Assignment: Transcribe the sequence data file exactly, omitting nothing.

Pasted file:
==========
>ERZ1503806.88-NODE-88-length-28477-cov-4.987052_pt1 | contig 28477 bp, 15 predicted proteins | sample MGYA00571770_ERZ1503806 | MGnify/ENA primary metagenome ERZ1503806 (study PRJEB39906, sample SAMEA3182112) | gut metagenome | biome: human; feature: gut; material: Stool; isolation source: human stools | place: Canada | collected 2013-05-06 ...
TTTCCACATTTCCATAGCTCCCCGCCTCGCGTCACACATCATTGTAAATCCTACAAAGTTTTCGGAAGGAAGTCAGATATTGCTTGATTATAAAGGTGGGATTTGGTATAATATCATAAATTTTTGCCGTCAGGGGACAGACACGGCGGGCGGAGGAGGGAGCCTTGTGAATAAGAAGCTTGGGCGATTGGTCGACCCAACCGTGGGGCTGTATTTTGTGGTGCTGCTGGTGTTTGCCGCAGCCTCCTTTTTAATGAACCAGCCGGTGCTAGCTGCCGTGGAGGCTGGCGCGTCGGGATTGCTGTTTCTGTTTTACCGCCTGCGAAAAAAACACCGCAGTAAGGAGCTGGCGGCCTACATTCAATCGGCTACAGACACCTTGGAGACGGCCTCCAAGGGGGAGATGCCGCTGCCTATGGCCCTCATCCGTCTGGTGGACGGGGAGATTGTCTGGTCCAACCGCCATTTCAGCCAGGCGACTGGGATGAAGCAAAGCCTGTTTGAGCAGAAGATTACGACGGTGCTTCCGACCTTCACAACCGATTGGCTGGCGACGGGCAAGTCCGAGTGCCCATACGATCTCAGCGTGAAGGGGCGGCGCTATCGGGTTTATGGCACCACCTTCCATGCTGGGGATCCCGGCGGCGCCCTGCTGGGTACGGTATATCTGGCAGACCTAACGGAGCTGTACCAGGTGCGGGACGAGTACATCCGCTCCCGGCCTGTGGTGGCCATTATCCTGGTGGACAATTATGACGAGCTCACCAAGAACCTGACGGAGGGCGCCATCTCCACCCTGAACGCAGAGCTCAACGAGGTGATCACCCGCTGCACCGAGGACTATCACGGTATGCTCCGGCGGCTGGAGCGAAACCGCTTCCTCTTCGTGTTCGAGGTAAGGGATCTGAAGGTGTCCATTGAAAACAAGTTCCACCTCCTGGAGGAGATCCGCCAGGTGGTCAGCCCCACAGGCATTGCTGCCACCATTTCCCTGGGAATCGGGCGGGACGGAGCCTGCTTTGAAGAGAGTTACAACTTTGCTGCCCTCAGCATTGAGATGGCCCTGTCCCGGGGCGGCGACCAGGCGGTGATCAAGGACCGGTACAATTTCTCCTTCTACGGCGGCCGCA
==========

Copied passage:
>ERZ1503806.88-NODE-88-length-28477-cov-4.987052_pt1 | contig 28477 bp, 15 predicted proteins | sample MGYA00571770_ERZ1503806 | MGnify/ENA primary metagenome ERZ1503806 (study PRJEB39906, sample SAMEA3182112) | gut metagenome | biome: human; feature: gut; material: Stool; isolation source: human stools | place: Canada | collected 2013-05-06 ...
TTTCCACATTTCCATAGCTCCCCGCCTCGCGTCACACATCATTGTAAATCCTACAAAGTTTTCGGAAGGAAGTCAGATATTGCTTGATTATAAAGGTGGGATTTGGTATAATATCATAAATTTTTGCCGTCAGGGGACAGACACGGCGGGCGGAGGAGGGAGCCTTGTGAATAAGAAGCTTGGGCGATTGGTCGACCCAACCGTGGGGCTGTATTTTGTGGTGCTGCTGGTGTTTGCCGCAGCCTCCTTTTTAATGAACCAGCCGGTGCTAGCTGCCGTGGAGGCTGGCGCGTCGGGATTGCTGTTTCTGTTTTACCGCCTGCGAAAAAAACACCGCAGTAAGGAGCTGGCGGCCTACATTCAATCGGCTACAGACACCTTGGAGACGGCCTCCAAGGGGGAGATGCCGCTGCCTATGGCCCTCATCCGTCTGGTGGACGGGGAGATTGTCTGGTCCAACCGCCATTTCAGCCAGGCGACTGGGATGAAGCAAAGCCTGTTTGAGCAGAAGATTACGACGGTGCTTCCGACCTTCACAACCGATTGGCTGGCGACGGGCAAGTCCGAGTGCCCATACGATCTCAGCGTGAAGGGGCGGCGCTATCGGGTTTATGGCACCACCTTCCATGCTGGGGATCCCGGCGGCGCCCTGCTGGGTACGGTATATCTGGCAGACCTAACGGAGCTGTACCAGGTGCGGGACGAGTACATCCGCTCCCGGCCTGTGGTGGCCATTATCCTGGTGGACAATTATGACGAGCTCACCAAGAACCTGACGGAGGGCGCCATCTCCACCCTGAACGCAGAGCTCAACGAGGTGATCACCCGCTGCACCGAGGACTATCACGGTATGCTCCGGCGGCTGGAGCGAAACCGCTTCCTCTTCGTGTTCGAGGTAAGGGATCTGAAGGTGTCCATTGAAAACAAGTTCCACCTCCTGGAGGAGATCCGCCAGGTGGTCAGCCCCACAGGCATTGCTGCCACCATTTCCCTGGGAATCGGGCGGGACGGAGCCTGCTTTGAAGAGAGTTACAACTTTGCTGCCCTCAGCATTGAGATGGCCCTGTCCCGGGGCGGCGACCAGGCGGTGATCAAGGACCGGTACAATTTCTCCTTCTACGGCGGCCGCA